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Reparations for International Crimes and the development of a Civil Dimension of International Criminal Justice

Miriam Cohen defended her PhD dissertation entitled “Reparations for International Crimes and the development of a Civil Dimension of International Criminal Justice” on 28 June 2017. She wrote her thesis under the supervision of Professor L.J. van den Herik and Professor C. Stahn.

Miriam Cohen
28 June 2017
News item PhD Defence Miriam Cohen
Leiden University Repository

Her research looks into the development of a civil dimension of international justice and whether it can exist within the ethos of international criminal proceedings. It investigates whether this dimension should be integrated in the international criminal process or whether a separation of these mechanisms is preferred; in this latter case, it inquires whether other mechanisms, such as domestic civil litigation and/or administrative mechanisms, such as trust funds, should be the way forward.

The goal of her research was to examine whether, and to what extent, international criminal justice should be concerned with a civil dimension, by which justice theories it is guided, how this dimension is best shaped and how it should further develop. In this light, her thesis starts by looking at punishment and reparation through the analysis of the interplay between retributive and restorative or reparative justice theories. It then examines the leading International Criminal Court (ICC) decisions on reparations and dwells upon whether some aspects of criminal justice (e.g. standard of evidence, rights of the accused, prosecutorial discretion, etc.) give rise to tension concerning the civil nature of reparations. Building on domestic experiences, case studies and criminal law theories, her research hopes to provide a fresh outlook on the question of reparations for victims of international crimes, in international criminal proceedings and beyond.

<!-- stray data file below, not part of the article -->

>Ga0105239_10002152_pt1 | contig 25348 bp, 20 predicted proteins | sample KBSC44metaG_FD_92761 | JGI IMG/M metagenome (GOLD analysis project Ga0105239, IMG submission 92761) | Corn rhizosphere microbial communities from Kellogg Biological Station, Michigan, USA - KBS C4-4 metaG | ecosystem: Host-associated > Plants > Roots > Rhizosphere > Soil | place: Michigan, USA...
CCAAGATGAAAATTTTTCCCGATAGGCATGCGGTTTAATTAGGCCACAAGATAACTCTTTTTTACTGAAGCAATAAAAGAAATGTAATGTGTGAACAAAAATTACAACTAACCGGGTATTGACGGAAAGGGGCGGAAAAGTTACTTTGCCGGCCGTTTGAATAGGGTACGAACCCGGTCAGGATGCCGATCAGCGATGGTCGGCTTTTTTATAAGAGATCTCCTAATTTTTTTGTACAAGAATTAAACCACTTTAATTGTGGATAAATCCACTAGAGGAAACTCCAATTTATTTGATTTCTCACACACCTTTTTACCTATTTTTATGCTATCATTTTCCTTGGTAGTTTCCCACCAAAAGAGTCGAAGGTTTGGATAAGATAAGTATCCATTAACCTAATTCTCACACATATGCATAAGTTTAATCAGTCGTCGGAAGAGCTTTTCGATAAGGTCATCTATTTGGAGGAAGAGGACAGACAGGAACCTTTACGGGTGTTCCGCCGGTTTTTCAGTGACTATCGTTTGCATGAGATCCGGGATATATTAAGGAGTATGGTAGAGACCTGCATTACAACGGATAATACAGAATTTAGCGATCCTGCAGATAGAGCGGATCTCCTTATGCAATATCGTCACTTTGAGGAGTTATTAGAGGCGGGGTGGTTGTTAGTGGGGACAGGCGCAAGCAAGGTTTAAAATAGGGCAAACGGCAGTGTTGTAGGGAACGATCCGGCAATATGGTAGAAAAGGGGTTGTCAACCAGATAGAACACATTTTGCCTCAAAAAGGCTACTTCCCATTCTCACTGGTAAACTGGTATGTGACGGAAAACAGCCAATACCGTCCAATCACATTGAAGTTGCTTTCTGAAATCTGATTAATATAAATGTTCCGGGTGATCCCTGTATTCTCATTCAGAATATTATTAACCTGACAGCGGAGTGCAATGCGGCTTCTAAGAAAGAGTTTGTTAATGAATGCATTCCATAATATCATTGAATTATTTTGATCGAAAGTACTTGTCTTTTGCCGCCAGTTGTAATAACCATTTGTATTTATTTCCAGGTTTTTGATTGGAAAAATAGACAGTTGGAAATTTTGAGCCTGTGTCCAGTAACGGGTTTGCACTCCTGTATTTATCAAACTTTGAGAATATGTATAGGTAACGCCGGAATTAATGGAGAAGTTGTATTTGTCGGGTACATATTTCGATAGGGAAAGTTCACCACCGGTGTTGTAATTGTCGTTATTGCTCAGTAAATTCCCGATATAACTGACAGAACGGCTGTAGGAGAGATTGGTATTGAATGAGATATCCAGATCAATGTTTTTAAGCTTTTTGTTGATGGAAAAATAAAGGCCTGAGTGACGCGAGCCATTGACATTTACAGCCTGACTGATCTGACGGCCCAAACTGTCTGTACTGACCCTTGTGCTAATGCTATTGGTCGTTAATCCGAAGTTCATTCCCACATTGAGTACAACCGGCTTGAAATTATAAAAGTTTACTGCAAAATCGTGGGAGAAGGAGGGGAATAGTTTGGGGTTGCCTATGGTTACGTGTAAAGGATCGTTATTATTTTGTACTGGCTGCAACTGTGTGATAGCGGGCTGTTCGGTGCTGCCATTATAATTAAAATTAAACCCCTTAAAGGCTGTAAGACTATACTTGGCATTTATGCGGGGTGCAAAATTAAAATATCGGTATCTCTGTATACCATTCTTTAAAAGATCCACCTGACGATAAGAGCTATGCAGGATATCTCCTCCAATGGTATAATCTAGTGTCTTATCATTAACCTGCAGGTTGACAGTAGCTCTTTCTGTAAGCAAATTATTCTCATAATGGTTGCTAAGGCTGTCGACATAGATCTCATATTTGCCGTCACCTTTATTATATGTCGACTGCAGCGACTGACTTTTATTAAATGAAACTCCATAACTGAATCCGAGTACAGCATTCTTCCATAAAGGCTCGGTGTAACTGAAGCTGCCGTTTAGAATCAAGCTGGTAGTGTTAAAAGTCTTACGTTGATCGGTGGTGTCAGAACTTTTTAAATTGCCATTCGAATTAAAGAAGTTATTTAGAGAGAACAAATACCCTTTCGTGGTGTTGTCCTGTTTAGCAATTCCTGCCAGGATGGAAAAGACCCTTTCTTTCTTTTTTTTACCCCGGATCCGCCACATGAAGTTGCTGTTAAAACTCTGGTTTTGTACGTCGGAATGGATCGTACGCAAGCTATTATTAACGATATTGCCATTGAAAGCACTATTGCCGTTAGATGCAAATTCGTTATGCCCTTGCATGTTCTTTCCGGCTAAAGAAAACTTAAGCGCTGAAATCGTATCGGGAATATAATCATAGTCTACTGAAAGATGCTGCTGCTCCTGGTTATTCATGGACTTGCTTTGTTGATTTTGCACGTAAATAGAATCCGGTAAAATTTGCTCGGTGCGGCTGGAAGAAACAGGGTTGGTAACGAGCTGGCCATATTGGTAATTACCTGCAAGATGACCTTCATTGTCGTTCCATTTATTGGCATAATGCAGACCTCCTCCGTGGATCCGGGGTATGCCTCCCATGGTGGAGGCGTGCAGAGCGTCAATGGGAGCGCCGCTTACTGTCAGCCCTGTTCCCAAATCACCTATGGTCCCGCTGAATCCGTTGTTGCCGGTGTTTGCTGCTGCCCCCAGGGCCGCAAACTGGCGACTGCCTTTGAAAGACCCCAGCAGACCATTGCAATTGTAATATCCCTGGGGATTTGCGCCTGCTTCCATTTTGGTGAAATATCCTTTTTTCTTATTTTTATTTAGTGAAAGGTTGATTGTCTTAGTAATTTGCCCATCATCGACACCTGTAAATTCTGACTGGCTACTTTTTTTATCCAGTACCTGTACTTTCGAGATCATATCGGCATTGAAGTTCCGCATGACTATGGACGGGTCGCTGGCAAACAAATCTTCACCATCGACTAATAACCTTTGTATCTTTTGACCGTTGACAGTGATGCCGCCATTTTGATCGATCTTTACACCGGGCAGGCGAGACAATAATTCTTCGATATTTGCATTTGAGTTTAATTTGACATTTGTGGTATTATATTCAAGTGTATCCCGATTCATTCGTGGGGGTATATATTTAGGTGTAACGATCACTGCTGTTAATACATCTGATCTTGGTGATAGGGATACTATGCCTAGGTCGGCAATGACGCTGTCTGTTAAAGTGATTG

Miriam pursued her PhD research while working full-time as an Associate Legal Officer at the International Court of Justice.

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